This article will require basic web developer skills. We will assume that you can use basic html and javascript throughout this article.

In this article, we will explore Timekit's booking.js library, particularly, initialization and customization. Furthermore, we shall try and prepopulate the custom fields by grabbing them from the url and inserting them where needed.

What you will need

First and foremost, we will need to gather a few things before we can start. This is to make sure we have all the necessary keys and tokens to be able to complete this guide smoothly. All of the following can be found by logging into your account on

  1. Account email
  2. Api token
  3. Calendar id
  4. App id

Setting up a test page

Once we have gathered the above information, we need a place to create our project. This can be done anywhere you please, be it your website or in a plain html document. We will be using a single page document this demonstration.

The absolute fastest way to get started is by using one of our examples from booking-js. To find these examples, head on over to booking-js examples. Pick the example file called: fields.htm and clone/copy it to your computer. When you load this file into your browser, you will see loaded project with some Timekit mock data.

Gathering data to prepopulate

There are many ways to gather the information needed, and we will leave it in your hands on deciding how you wish to do this. Since it doesn't have anything to do with using Timekit, we will keep this stage simple.

In this example, we will gather our data from the url. This means we need to add some parameters we can fetch. We suggest using the loaded fields.htm file we loaded in the previous section as a staring point. We will pretend that we have been redirected to the page where the project is displaying a widget, and there have been added some parameters to the url. Add the following to your url:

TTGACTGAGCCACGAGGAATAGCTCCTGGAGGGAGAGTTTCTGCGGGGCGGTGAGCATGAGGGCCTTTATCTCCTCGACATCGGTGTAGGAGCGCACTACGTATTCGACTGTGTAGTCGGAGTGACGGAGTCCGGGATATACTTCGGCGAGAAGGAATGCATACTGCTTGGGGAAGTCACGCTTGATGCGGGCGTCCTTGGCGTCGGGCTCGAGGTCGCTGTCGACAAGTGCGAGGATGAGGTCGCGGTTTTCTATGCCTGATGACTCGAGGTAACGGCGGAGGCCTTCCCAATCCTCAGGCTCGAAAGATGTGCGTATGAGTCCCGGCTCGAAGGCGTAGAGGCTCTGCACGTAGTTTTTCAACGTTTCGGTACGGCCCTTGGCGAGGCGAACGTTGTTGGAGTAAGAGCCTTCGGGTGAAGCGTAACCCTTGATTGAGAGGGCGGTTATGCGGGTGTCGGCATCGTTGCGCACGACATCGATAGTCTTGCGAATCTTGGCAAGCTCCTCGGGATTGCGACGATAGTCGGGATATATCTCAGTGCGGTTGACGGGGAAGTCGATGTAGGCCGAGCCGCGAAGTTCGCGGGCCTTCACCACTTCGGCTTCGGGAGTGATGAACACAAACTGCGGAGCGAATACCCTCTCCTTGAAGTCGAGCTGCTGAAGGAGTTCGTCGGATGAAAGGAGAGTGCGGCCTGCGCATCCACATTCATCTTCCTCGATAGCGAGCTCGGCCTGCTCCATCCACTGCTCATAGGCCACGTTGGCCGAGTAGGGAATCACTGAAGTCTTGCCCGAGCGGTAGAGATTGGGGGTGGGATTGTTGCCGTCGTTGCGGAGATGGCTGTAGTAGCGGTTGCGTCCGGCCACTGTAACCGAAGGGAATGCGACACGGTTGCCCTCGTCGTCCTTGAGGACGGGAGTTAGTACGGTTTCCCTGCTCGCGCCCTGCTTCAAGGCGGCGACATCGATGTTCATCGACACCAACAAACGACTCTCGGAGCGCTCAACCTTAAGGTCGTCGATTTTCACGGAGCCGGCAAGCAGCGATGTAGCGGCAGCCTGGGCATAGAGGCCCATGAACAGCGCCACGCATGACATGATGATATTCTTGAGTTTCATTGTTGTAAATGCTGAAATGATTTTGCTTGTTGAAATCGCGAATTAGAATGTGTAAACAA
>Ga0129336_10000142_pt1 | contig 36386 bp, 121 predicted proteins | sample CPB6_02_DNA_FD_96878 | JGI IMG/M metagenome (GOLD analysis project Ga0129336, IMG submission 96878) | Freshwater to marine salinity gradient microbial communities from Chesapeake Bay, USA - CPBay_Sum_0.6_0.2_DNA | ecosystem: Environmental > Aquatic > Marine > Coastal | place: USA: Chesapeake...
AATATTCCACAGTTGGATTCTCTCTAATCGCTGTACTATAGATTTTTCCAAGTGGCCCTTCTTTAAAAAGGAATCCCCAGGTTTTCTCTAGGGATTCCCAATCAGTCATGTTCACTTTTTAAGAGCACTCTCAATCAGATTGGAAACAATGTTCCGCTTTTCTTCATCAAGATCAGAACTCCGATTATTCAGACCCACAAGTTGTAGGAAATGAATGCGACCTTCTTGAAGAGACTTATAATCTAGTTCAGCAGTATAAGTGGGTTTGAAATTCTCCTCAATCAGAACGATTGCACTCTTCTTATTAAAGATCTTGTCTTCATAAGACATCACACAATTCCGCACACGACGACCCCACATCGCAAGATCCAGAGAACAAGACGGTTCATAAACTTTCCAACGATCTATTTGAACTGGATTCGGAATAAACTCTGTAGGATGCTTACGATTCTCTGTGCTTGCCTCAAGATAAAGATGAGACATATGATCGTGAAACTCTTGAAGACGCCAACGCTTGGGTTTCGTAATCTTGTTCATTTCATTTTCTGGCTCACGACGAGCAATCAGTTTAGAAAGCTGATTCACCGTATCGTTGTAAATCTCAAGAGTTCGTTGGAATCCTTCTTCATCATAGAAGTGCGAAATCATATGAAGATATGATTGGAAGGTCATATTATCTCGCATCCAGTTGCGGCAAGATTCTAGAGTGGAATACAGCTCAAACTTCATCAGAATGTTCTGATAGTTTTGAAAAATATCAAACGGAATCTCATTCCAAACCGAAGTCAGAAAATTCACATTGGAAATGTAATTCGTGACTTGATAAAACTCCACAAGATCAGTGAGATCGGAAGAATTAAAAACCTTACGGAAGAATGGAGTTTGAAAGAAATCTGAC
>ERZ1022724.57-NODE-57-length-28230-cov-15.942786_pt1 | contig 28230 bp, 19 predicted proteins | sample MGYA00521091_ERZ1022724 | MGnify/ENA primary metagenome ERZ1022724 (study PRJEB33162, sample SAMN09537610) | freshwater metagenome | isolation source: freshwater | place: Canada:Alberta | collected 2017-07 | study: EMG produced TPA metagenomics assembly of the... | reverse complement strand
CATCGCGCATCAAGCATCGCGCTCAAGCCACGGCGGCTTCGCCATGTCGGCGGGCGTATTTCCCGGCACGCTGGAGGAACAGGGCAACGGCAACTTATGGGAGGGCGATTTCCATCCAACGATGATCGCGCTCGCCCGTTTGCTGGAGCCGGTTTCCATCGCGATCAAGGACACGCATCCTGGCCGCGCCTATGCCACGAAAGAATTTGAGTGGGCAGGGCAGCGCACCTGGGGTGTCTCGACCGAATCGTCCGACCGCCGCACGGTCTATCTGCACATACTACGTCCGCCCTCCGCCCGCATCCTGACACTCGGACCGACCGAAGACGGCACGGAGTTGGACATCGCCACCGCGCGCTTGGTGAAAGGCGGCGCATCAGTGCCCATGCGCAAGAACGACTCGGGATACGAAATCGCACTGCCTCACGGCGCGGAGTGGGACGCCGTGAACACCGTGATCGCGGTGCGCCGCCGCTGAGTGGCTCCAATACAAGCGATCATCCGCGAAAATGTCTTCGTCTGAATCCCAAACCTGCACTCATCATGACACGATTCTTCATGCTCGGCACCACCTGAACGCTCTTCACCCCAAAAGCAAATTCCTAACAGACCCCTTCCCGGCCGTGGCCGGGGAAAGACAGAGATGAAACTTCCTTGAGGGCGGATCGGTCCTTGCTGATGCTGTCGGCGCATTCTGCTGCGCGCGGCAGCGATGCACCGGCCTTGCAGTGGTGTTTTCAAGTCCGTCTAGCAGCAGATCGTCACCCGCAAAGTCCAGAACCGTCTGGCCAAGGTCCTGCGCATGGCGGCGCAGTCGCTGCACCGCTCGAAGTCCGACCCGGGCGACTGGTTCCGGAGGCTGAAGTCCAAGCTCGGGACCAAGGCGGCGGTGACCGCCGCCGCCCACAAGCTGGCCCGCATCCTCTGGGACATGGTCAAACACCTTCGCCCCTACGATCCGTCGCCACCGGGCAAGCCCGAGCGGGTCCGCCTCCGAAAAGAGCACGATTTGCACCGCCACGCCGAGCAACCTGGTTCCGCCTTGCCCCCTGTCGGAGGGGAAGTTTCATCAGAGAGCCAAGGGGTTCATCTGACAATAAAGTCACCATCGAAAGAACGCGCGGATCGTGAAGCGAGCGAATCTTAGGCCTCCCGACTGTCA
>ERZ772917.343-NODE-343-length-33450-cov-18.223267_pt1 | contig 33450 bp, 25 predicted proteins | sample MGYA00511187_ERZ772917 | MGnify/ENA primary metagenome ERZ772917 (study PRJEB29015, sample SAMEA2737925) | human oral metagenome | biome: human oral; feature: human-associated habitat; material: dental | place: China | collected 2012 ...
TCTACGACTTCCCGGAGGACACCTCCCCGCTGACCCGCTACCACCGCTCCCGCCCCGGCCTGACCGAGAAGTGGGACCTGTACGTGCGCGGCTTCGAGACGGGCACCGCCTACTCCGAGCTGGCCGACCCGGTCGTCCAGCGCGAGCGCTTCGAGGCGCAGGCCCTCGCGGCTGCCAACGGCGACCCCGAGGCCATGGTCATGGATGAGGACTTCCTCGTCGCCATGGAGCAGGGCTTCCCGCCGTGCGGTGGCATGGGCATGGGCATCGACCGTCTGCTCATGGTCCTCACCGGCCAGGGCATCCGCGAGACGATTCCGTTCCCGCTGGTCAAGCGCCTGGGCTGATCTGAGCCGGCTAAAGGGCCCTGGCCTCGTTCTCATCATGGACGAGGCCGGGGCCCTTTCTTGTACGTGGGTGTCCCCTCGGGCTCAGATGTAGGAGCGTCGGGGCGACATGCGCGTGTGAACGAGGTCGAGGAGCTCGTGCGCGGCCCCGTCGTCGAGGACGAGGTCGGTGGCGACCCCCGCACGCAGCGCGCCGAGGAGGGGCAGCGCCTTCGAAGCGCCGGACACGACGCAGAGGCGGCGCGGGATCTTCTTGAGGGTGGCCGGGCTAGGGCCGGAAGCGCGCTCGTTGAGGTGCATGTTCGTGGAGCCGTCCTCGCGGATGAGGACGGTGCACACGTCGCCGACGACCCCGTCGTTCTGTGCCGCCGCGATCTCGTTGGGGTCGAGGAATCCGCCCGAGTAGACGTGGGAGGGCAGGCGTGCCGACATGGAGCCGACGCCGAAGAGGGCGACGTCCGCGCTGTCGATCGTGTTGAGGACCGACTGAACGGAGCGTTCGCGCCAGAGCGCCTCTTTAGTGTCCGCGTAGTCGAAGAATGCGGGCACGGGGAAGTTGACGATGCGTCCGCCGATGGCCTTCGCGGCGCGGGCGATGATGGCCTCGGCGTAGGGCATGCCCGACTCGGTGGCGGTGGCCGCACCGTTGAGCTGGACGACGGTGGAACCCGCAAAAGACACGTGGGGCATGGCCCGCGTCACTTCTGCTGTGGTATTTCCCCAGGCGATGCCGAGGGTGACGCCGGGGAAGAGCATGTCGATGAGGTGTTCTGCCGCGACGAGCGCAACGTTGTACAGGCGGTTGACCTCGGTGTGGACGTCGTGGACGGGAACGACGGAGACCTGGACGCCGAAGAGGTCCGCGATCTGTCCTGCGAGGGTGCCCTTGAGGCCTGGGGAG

Your url should now look something like this, although with a proper path to the location of your fields.htm file:
file:///<path to your desktop>/fields.htm?name=Marty&email=martyyyy

Once we have added the name and email parameters to our url, it is time to fetch them and prepopulate our input fields. Since the searchParams property of the URL interface returns an object allowing us to access the GET query arguments in the URL like this:
let params = (new URL(document.location)).searchParams;

Prepopulating the input fields

Last step is to input our gathered name and email into the input fields for our user. This is done by adding a booking fields object during initialization of our project. The bookings fields can then be prefilled by adding a prefilled key in each of the inputs respectively.

You can see this in our example below:

<!DOCTYPE html>
  <meta charset="UTF-8">
  <title>Booking.js custom booking fields example</title>
  <style type="text/css">
    body { background-color: #E6E6E6; max-width: 700px; margin: 0 auto; }

  <script type="text/javascript" src=""></script>
  <script type="text/javascript" src=""></script>
  <div id="bookingjs">
    <script type="text/javascript">

      let params = (new URL(document.location)).searchParams;

        name:     'Doc Brown',
        email:    '',
        apiToken: 'XT1JO879JF1qUXXzmETD5ucgxaDwsFsd',
        calendar: '22f86f0c-ee80-470c-95e8-dadd9d05edd2',
        avatar:   '../misc/avatar-doc.jpg',
        app:      'back-to-the-future',
        bookingFields: {
          name: {
            prefilled: params.get('name'),
            placeholder: 'Your name please'
          email: {
            prefilled: params.get('email'),
            disabled: true


You should now be able to prefill any of our six booking fields without a problem. Remember to insert your own email , apiToken , calendar id,  and app id, in order for your own project to show up.

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